What makes Dynamic Geometry Environment (DGE) a powerful mathematical knowledge acquisition microworld is its ability to visually make explicit the implicit dynamism of thinking about mathematical geometrical concepts. One of DGE’s powers is to equip us with the ability to retain the background of a geometrical configuration while we can selectively bring to the fore dynamically those parts of the whole configuration that interest us. That is, we can visually study the variation of an aspect of a DGE figure while keeping other aspects constant, hence anticipating the emergence of invariant patterns. The aim of this paper is to expound the epistemic value of variation of the Dragging tool in DGE in mathematical discovery. Functions of variation (contrast, separation, generalization, fusion) proposed in Marton’s theory of learning and awareness will be used as a framework to develop a discernment structure which can act as a lens to organize and interpret dragging explorations in DGE. Such a lens focuses very strongly on mathematical aspects of dragging in DGE and is used to re-interpret known dragging modalities (e.g., Arzarello et al.) in a potentially more mathematically-relevant way. The exposition will centre about a specific geometrical problem in which two dragging trajectories are mapped out, consequently resulting in a DGE theorem and a visual theorem. In doing so, a new spectral dragging strategy will be introduced that literally allows one to see the drag mode in action. A model for the lens of variation in the form of a discernment nest structure is proposed as a meta-tool to interpret dragging experiences or as a meta-language to relate different dragging analyses which consequently might give rise to pedagogical and epistemological implications.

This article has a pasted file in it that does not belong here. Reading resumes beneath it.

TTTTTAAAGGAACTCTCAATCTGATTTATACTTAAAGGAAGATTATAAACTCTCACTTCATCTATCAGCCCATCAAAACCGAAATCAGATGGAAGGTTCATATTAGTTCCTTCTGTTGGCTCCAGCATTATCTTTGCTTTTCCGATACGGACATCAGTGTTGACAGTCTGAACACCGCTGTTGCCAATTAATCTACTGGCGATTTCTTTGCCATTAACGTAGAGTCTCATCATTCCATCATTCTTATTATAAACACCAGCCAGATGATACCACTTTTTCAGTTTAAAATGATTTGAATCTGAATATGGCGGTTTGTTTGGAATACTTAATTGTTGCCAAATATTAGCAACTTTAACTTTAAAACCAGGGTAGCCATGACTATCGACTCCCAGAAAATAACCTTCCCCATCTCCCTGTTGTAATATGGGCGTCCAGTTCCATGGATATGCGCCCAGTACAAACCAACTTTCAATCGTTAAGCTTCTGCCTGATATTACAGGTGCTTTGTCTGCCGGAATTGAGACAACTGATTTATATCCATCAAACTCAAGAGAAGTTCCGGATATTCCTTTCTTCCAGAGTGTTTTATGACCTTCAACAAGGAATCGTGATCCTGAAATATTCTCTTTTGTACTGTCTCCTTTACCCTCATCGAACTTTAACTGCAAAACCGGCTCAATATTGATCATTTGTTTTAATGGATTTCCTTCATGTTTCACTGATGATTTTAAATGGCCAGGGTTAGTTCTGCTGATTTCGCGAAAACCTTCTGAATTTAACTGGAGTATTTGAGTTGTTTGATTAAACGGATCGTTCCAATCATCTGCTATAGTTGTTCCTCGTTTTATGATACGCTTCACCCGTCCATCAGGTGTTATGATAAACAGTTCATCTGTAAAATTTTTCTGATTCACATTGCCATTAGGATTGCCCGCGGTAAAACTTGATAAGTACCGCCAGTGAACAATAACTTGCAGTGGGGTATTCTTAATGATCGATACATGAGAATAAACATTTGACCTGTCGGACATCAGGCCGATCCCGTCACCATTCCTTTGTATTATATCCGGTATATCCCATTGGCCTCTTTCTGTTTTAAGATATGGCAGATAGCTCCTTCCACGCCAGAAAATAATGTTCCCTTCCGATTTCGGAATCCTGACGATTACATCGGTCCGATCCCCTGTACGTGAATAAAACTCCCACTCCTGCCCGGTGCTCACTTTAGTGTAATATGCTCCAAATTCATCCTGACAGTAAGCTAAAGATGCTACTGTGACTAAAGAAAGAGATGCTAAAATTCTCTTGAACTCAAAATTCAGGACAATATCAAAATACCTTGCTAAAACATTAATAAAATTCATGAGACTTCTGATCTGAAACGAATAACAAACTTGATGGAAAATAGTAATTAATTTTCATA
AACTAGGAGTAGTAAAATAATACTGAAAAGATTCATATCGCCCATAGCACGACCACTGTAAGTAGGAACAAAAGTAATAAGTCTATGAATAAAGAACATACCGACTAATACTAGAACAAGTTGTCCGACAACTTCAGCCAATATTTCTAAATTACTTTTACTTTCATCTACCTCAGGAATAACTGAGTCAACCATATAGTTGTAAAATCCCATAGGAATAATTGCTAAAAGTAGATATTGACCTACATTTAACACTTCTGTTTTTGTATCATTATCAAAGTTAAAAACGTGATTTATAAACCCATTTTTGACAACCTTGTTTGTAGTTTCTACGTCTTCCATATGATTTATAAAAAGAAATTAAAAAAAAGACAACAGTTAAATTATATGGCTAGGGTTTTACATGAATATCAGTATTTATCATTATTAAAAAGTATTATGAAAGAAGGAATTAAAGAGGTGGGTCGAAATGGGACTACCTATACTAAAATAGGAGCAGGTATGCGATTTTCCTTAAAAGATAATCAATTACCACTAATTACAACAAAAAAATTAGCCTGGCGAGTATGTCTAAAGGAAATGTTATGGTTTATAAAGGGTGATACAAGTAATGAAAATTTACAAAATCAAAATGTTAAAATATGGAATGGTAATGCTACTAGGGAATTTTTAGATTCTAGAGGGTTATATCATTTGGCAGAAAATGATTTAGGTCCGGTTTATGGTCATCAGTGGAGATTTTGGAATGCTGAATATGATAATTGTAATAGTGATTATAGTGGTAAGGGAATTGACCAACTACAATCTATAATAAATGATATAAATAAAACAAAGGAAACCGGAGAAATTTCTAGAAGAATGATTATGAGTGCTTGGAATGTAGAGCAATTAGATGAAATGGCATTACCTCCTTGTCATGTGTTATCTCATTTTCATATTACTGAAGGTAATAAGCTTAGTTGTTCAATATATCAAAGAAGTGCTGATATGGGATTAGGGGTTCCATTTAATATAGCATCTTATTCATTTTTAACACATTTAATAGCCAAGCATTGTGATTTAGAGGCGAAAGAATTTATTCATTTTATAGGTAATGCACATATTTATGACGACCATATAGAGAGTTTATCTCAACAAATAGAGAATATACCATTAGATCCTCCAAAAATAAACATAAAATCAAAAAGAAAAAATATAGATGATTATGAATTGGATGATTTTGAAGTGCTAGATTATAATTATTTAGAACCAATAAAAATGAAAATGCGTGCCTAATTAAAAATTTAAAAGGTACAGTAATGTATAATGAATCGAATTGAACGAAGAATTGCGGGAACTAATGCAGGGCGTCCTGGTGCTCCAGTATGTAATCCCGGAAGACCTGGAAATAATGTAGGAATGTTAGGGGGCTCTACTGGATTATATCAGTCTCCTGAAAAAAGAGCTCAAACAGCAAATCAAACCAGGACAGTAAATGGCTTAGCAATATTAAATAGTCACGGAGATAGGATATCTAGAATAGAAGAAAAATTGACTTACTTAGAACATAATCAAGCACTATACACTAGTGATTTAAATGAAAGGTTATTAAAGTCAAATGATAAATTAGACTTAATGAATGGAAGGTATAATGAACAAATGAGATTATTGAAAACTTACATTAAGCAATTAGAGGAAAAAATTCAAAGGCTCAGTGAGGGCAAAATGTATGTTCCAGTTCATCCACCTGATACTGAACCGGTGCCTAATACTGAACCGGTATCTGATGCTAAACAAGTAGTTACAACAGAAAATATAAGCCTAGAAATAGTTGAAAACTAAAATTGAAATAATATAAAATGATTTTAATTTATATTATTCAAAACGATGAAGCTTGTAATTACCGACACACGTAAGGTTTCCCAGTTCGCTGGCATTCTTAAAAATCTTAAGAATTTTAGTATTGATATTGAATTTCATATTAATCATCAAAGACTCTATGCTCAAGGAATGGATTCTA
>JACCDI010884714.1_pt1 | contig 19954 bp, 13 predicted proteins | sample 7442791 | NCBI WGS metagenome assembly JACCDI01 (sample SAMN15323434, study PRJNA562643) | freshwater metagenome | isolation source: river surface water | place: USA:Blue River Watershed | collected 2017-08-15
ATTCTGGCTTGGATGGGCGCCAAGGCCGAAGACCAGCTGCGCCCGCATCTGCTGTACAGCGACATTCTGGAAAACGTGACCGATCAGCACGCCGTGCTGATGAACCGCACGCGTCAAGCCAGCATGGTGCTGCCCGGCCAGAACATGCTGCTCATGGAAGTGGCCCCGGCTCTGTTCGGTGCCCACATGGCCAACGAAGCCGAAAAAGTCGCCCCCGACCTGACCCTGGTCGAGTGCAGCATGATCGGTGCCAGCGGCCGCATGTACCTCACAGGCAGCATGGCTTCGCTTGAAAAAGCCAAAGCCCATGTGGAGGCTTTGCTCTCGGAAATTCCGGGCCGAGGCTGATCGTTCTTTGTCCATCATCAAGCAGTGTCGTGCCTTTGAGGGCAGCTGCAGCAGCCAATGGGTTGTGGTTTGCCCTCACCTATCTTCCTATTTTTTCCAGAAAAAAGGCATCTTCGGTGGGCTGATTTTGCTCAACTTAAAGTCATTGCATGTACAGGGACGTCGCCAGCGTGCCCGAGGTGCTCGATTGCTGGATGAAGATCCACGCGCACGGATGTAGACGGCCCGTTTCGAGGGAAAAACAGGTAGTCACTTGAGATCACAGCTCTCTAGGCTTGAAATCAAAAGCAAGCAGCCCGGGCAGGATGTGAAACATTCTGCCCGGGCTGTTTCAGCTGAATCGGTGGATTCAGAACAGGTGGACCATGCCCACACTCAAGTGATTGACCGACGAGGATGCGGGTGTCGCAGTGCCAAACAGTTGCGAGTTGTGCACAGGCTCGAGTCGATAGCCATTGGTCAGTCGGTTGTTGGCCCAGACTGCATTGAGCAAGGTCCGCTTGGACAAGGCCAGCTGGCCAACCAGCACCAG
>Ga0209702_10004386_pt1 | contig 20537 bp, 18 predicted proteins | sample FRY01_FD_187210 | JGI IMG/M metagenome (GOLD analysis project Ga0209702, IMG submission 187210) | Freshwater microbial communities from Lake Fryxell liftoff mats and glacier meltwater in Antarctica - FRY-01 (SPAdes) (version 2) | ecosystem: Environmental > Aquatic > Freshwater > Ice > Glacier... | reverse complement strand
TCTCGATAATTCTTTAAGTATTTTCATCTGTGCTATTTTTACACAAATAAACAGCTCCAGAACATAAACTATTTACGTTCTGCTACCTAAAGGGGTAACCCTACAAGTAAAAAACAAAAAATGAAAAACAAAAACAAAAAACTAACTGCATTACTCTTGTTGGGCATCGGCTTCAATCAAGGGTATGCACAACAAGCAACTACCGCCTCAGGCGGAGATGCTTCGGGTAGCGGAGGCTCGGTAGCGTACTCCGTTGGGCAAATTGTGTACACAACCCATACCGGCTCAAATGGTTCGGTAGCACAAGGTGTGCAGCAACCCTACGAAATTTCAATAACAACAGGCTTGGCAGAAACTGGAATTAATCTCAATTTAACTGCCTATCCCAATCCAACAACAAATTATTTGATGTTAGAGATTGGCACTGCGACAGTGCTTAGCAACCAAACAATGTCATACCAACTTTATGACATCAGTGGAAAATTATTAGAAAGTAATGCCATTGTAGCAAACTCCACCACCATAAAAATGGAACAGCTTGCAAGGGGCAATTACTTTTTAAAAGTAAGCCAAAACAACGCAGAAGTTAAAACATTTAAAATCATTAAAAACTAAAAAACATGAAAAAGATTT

- How nice! Actually, I thought it might be you when I heard your name, Raymond (@MathEdnet)! We should talk tomorrow :-) 2 months ago
- Enjoyed rehearsing rehearsals at #Novemberkonferansen with @ekazemi today! Choral counting has a lot to it! 6 months ago
- J. Skott: «Generic example of generic proofs is Gauss: 1+2+3...+100=?» #Novemberkonferansen #playonwords 6 months ago
- Next up at #Novemberkonferansen is Jeppe Skott, who talks about Goldilocks, mathematical reasoning and proof. Nice combination :-) 6 months ago
- Listening to a very nice lecture on the importance of maths by Chris Budd ( people.bath.ac.uk/mascjb/) at #Novemberkonferansen 6 months ago